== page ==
== SCOPE ==

The symposium recognizes that new trends may arise through various
routes.  As part of the Symposium's focus on trends we therefore
identify the following five article categories. High-quality articles
are solicited in any of these categories:

Research Articles: leading-edge, previously unpublished research work
Position Articles: on what new trends should or should not be
Project Articles: descriptions of recently started new projects
Evaluation Articles: what lessons can be drawn from a finished project
Overview Articles: summarizing work with respect to a trendy subject

Articles must be original and not simultaneously submitted for
publication to any other forum. They may consider any aspect of
functional programming: theoretical, implementation-oriented, or
experience-oriented.  Applications of functional programming
techniques to other languages are also within the scope of the

Topics suitable for the symposium include, but are not limited to:

      Functional programming and multicore/manycore computing
      Functional programming in the cloud
      High performance functional computing
      Extra-functional (behavioural) properties of functional programs
      Dependently typed functional programming
      Validation and verification of functional programs
      Debugging and profiling for functional languages
      Functional programming in different application areas:
        security, mobility, telecommunications applications, embedded
        systems, global computing, grids, etc.
      Interoperability with imperative programming languages
      Novel memory management techniques
      Program analysis and transformation techniques
      Empirical performance studies
      Abstract/virtual machines and compilers for functional languages
      (Embedded) domain specific languages
      New implementation strategies
      Any new emerging trend in the functional programming area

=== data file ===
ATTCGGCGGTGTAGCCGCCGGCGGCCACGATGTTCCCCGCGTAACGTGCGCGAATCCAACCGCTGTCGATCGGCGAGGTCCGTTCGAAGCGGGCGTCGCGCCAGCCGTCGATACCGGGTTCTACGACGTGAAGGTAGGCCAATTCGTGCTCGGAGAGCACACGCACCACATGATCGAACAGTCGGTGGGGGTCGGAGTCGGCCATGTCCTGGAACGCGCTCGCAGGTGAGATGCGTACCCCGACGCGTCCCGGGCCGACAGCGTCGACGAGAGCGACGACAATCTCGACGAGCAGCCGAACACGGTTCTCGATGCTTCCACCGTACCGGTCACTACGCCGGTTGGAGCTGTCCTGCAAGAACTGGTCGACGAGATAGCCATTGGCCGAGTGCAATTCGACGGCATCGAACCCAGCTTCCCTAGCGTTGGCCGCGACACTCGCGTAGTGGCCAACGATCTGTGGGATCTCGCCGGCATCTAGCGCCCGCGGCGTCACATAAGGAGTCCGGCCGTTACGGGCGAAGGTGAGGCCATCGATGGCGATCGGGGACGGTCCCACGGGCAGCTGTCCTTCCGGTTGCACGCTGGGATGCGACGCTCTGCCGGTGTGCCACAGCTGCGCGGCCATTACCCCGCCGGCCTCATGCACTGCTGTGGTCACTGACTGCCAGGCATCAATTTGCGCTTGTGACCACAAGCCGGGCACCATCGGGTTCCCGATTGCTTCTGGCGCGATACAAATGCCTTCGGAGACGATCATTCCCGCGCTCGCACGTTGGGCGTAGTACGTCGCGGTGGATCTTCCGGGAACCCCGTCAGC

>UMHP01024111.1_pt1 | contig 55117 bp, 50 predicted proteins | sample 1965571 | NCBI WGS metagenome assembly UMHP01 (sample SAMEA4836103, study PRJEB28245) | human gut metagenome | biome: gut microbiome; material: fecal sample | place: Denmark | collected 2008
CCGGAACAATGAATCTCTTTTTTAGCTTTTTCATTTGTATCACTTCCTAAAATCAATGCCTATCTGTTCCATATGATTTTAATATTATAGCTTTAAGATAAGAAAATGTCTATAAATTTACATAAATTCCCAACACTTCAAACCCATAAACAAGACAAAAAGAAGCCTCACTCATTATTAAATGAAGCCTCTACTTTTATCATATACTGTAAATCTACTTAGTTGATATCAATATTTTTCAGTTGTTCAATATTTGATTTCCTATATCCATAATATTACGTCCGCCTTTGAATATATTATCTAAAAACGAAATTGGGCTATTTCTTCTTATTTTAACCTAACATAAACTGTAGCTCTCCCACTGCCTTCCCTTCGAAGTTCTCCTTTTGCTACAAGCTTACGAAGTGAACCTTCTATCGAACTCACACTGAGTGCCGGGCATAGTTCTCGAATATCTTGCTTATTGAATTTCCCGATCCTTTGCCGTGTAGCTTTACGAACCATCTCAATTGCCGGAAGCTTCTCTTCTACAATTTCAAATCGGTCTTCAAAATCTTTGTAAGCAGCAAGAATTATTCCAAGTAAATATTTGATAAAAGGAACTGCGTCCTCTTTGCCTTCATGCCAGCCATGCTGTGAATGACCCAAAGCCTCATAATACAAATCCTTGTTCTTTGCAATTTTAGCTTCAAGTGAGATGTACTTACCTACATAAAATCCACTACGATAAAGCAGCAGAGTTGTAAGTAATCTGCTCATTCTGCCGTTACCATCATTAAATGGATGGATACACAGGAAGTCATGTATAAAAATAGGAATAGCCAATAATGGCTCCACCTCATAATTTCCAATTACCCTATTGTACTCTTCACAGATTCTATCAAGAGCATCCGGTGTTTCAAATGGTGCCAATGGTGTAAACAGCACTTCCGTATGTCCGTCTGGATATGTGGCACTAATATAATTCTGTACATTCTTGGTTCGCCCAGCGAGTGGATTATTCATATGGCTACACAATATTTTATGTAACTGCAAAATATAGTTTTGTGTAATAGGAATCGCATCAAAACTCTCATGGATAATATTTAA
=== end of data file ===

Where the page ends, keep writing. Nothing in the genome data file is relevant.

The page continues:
If you are in doubt on whether your article is within the scope of
TFP, please contact the TFP 2016 program chair, David Van Horn.


To reward excellent contributions, TFP awards a prize for the best paper
accepted for the formal proceedings.

TFP traditionally pays special attention to research students,
acknowledging that students are almost by definition part of new
subject trends. A student paper is one for which the authors state
that the paper is mainly the work of students, the students are listed
as first authors, and a student would present the paper. A prize for
the best student paper is awarded each year.

In both cases, it is the PC of TFP that awards the prize. In case the
best paper happens to be a student paper, that paper will then receive
both prizes.


TFP is financially supported by CyberPoint, Galois, Trail of Bits, and
the University of Maryland Computer Science Department.


Acceptance of articles for presentation at the symposium is based on a
lightweight peer review process of extended abstracts (4 to 10 pages
in length) or full papers (20 pages). The submission must clearly
indicate which category it belongs to: research, position, project,
evaluation, or overview paper. It should also indicate which authors
are research students, and whether the main author(s) are students.  A
draft paper for which ALL authors are students will receive additional
feedback by one of the PC members shortly after the symposium has
taken place.

We use EasyChair for the refereeing process. Papers must be submitted at:

Papers must be written in English, and written using the LNCS
style. For more information about formatting please consult the
Springer LNCS web site:


Submission of draft papers:     April 8, 2016
Notification:                   April 15, 2016
Registration:                   May 13, 2016
TFP Symposium:                  June 8-10, 2016
Student papers feedback:        June 14, 2016
Submission for formal review:   July 14, 2016
Notification of acceptance:     September 14, 2016
Camera ready paper:             October 14, 2016


Amal Ahmed              Northeastern University (US)
Nada Amin               École Polytechnique Fédérale de Lausanne (CH)
Kenichi Asai            Ochanomizu University (JP)
Małgorzata Biernacka    University of Wroclaw (PL)
Laura Castro            University of A Coruña (ES)
Ravi Chugh              University of Chicago (US)
Silvia Ghilezan         University of Novi Sad (SR)
Clemens Grelck          University of Amsterdam (NL)
John Hughes             Chalmers University of Technology (SE)